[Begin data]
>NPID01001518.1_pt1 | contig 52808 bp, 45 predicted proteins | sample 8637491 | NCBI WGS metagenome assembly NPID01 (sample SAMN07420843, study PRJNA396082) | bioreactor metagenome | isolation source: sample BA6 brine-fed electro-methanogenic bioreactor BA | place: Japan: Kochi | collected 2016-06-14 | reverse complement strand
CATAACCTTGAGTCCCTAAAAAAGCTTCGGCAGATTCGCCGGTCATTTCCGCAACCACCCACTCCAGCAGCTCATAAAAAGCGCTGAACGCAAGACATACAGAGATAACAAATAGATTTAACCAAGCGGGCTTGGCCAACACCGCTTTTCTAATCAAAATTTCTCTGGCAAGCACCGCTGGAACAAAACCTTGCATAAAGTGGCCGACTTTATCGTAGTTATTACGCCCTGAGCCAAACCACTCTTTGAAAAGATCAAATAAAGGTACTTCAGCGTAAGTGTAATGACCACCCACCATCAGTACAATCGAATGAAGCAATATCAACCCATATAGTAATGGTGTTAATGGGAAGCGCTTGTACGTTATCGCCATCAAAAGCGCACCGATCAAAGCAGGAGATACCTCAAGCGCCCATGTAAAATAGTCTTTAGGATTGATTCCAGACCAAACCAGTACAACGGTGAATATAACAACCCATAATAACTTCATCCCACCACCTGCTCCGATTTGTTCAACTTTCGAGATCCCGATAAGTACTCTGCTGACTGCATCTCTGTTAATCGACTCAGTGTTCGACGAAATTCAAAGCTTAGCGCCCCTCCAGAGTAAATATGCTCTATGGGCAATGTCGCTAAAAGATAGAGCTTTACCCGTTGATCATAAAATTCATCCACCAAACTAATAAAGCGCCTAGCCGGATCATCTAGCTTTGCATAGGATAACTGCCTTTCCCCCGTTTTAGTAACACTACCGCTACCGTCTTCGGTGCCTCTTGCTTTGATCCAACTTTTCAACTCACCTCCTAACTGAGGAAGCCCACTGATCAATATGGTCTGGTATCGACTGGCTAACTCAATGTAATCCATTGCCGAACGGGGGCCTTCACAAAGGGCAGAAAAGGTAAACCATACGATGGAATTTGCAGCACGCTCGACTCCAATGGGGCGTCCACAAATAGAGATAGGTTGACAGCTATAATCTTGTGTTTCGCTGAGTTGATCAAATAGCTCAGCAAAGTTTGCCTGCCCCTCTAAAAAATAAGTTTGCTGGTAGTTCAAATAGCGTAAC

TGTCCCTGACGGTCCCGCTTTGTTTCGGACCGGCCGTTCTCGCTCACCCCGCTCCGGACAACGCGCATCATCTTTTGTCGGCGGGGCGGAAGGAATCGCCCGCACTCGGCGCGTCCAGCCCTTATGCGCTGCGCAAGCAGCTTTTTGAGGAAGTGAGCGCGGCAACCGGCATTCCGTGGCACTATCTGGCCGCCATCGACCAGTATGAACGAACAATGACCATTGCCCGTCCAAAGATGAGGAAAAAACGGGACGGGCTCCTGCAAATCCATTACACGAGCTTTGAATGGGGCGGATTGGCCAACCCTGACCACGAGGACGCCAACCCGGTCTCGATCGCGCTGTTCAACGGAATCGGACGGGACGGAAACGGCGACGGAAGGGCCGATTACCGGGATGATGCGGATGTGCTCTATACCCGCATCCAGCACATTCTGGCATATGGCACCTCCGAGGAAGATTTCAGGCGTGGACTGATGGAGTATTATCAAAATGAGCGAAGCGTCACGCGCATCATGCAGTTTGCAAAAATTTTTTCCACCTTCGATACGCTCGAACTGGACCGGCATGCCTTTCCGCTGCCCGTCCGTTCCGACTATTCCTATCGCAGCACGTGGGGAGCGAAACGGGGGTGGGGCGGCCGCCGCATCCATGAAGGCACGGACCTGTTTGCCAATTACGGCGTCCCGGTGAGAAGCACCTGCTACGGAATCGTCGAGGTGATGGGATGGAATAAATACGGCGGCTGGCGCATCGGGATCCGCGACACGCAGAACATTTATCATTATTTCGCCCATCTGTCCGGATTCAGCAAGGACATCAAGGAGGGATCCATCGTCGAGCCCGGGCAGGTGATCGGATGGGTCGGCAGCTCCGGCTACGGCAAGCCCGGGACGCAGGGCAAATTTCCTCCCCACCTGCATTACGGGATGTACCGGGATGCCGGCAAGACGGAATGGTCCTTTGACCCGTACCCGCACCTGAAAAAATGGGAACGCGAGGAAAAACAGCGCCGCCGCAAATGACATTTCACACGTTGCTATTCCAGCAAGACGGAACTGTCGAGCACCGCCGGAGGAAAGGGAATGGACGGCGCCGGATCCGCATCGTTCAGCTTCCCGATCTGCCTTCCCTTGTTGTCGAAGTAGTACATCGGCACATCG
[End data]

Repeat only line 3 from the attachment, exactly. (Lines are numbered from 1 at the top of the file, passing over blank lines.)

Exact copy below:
TGTCCCTGACGGTCCCGCTTTGTTTCGGACCGGCCGTTCTCGCTCACCCCGCTCCGGACAACGCGCATCATCTTTTGTCGGCGGGGCGGAAGGAATCGCCCGCACTCGGCGCGTCCAGCCCTTATGCGCTGCGCAAGCAGCTTTTTGAGGAAGTGAGCGCGGCAACCGGCATTCCGTGGCACTATCTGGCCGCCATCGACCAGTATGAACGAACAATGACCATTGCCCGTCCAAAGATGAGGAAAAAACGGGACGGGCTCCTGCAAATCCATTACACGAGCTTTGAATGGGGCGGATTGGCCAACCCTGACCACGAGGACGCCAACCCGGTCTCGATCGCGCTGTTCAACGGAATCGGACGGGACGGAAACGGCGACGGAAGGGCCGATTACCGGGATGATGCGGATGTGCTCTATACCCGCATCCAGCACATTCTGGCATATGGCACCTCCGAGGAAGATTTCAGGCGTGGACTGATGGAGTATTATCAAAATGAGCGAAGCGTCACGCGCATCATGCAGTTTGCAAAAATTTTTTCCACCTTCGATACGCTCGAACTGGACCGGCATGCCTTTCCGCTGCCCGTCCGTTCCGACTATTCCTATCGCAGCACGTGGGGAGCGAAACGGGGGTGGGGCGGCCGCCGCATCCATGAAGGCACGGACCTGTTTGCCAATTACGGCGTCCCGGTGAGAAGCACCTGCTACGGAATCGTCGAGGTGATGGGATGGAATAAATACGGCGGCTGGCGCATCGGGATCCGCGACACGCAGAACATTTATCATTATTTCGCCCATCTGTCCGGATTCAGCAAGGACATCAAGGAGGGATCCATCGTCGAGCCCGGGCAGGTGATCGGATGGGTCGGCAGCTCCGGCTACGGCAAGCCCGGGACGCAGGGCAAATTTCCTCCCCACCTGCATTACGGGATGTACCGGGATGCCGGCAAGACGGAATGGTCCTTTGACCCGTACCCGCACCTGAAAAAATGGGAACGCGAGGAAAAACAGCGCCGCCGCAAATGACATTTCACACGTTGCTATTCCAGCAAGACGGAACTGTCGAGCACCGCCGGAGGAAAGGGAATGGACGGCGCCGGATCCGCATCGTTCAGCTTCCCGATCTGCCTTCCCTTGTTGTCGAAGTAGTACATCGGCACATCG